Sleep and stress are compounding factors that participate in a vicious negative feedback loop. Stress and anxiety disrupt sleep patterns, which affects the immune and nervous system and results in a manifestation of more stress. One of the reasons that mental illness becomes more pronounced in college is because of the acute levels of stress that a student might experience for the first time in their life. Periods of prolonged stress elicit responses in the brain that mimic how someone would respond to a traumatic event. This basically derails the brain’s reward system, a system responsible for making us feel pleasure whether it’s during socialization or other forms of stimulation. Body levels of cortisol and norepinephrine heighten reactive tendencies in these stressful situations, but as a side effect, dampens reflective tendencies. The result of these chemical alterations can be anything from anxiety, to aggression, to depression.
As if those effects weren’t bad enough, stress and sleepless nights also have a hand in exponential weight gain. The frontal cortex (the higher-level part of the brain that weighs consequences and rationality) experiences a sharp decrease in activity when experimental subjects did not receive enough sleep. At the same time, fattening foods stimulated a stronger response in the part of the brain that tells the body to eat. Professor Matthew P. Walker of University of California, Berkeley says that a sleep-deprived brain also has less impulse control when it comes to responding to instant gratification signals such as junk food. In the long run, it may lead to addictive personalities more susceptible to cocaine and alcohol abuse. Physiologically, the stress hormone cortisol is once again the culprit. In a sleep-deprived and stressed body, cortisol levels and inflammation markers skyrocket, causing fat cells to settle differently in the body. Appetite-stimulating hormones surpass appetite-suppressing hormones, and insulin sensitivity decreases. Over time, it may even rewire the brain’s emotional center, the amygdala, which regulates basic emotions and desires, to crave food even when the energy need has been fulfilled, says Dr. Kenneth Wright, the director of sleep and chronobiology at University of Colorado at Boulder. Neural communications networks and metabolic functions may also be disrupted by the over-accumulation of adenosine, which is usually cleared from the body during sleep.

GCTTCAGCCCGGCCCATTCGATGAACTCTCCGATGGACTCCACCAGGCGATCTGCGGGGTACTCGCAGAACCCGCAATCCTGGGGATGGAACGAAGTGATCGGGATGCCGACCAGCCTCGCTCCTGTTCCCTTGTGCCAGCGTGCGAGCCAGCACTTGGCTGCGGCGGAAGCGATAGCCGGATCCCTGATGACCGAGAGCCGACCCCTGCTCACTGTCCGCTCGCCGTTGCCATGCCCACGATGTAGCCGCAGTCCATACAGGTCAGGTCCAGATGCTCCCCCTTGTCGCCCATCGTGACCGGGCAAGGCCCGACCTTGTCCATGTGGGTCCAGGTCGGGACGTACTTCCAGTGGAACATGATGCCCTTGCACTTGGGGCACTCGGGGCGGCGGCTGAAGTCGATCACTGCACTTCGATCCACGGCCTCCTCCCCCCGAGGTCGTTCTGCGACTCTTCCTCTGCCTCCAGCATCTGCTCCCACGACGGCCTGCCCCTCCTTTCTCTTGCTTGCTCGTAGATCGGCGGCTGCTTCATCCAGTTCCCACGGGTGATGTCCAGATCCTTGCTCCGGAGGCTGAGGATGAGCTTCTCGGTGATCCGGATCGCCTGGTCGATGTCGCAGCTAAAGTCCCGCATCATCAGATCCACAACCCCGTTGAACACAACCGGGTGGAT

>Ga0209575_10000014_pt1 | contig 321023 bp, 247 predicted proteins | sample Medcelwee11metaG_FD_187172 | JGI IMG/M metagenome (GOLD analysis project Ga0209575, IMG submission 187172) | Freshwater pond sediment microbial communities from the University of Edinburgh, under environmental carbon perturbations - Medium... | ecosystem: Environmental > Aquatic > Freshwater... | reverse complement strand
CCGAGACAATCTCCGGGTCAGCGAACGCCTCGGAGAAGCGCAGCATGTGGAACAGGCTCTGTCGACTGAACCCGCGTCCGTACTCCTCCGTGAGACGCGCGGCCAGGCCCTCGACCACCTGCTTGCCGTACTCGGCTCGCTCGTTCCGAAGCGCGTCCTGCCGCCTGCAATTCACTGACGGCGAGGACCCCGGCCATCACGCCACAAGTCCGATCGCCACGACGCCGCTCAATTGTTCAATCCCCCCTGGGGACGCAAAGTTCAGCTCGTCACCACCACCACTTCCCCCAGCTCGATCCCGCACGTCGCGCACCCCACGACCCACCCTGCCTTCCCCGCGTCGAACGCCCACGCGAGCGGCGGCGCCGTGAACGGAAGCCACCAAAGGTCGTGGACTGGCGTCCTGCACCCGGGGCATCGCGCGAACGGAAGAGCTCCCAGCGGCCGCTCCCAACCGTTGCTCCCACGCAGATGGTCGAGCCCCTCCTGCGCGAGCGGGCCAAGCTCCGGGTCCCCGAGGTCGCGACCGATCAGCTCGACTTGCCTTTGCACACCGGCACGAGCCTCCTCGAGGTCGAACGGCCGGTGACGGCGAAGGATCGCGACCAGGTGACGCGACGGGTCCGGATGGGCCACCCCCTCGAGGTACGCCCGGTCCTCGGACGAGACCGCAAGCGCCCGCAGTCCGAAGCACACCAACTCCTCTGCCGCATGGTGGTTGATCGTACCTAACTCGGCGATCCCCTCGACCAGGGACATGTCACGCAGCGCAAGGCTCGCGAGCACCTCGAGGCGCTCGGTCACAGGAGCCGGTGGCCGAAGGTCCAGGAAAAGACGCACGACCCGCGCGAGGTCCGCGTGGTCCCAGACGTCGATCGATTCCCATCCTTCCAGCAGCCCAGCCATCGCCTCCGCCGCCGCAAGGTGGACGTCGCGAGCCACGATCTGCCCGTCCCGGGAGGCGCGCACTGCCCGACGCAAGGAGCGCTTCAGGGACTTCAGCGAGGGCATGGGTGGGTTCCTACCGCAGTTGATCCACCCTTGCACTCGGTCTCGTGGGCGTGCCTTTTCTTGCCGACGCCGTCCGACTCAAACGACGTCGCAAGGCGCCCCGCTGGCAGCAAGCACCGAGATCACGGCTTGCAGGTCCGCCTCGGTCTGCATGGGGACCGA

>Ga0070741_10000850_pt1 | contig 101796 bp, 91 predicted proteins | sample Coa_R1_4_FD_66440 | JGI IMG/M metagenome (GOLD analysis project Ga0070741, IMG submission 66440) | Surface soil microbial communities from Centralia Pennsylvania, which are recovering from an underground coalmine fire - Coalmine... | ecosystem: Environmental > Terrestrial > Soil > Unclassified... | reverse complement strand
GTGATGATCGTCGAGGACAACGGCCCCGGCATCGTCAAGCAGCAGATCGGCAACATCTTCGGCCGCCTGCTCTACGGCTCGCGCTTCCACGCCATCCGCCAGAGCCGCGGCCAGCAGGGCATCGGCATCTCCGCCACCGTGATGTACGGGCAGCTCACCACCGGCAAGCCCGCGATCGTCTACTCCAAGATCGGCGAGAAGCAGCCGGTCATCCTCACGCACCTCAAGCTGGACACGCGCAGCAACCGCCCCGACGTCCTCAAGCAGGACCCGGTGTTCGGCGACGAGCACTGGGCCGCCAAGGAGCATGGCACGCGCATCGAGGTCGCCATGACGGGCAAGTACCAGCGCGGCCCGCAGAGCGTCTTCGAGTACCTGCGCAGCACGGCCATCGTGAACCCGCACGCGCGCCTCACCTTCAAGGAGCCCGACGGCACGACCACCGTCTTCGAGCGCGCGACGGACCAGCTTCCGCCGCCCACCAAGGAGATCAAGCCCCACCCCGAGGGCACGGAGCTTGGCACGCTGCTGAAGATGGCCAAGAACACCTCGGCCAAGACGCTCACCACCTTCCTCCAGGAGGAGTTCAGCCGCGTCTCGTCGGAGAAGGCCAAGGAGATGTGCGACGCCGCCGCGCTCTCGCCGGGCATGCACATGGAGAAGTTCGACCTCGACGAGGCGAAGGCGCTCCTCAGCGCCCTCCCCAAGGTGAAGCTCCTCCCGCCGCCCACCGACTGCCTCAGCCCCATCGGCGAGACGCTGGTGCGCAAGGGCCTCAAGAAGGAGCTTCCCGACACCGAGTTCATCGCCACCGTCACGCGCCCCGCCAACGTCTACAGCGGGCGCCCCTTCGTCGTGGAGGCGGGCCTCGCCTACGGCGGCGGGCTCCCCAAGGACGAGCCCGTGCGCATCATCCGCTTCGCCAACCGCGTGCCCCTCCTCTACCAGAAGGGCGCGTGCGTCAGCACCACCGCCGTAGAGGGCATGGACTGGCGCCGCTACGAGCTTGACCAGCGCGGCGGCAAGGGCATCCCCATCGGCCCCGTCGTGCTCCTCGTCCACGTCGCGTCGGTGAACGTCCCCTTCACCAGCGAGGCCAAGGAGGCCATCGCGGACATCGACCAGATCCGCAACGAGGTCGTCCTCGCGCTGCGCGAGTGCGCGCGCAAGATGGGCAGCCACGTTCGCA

Most millennial college students claim that they have “too many things to do and not enough time,” according to a January 2015 Newsweek article. The article has found that each generation is becoming more sleepless than the last because of the advancements in education and technology, with millennials being the most sleepless generation yet.
But the human body has not adapted to these changes. The old saying “you can’t make up for lost time” is applicable to sleep and health. Contrary to popular belief, you can’t just sleep in on weekends to make up for all-nighters. If you break out of the vicious cycle while your college brain is still relatively impressionable and salvageable, your future self will thank you.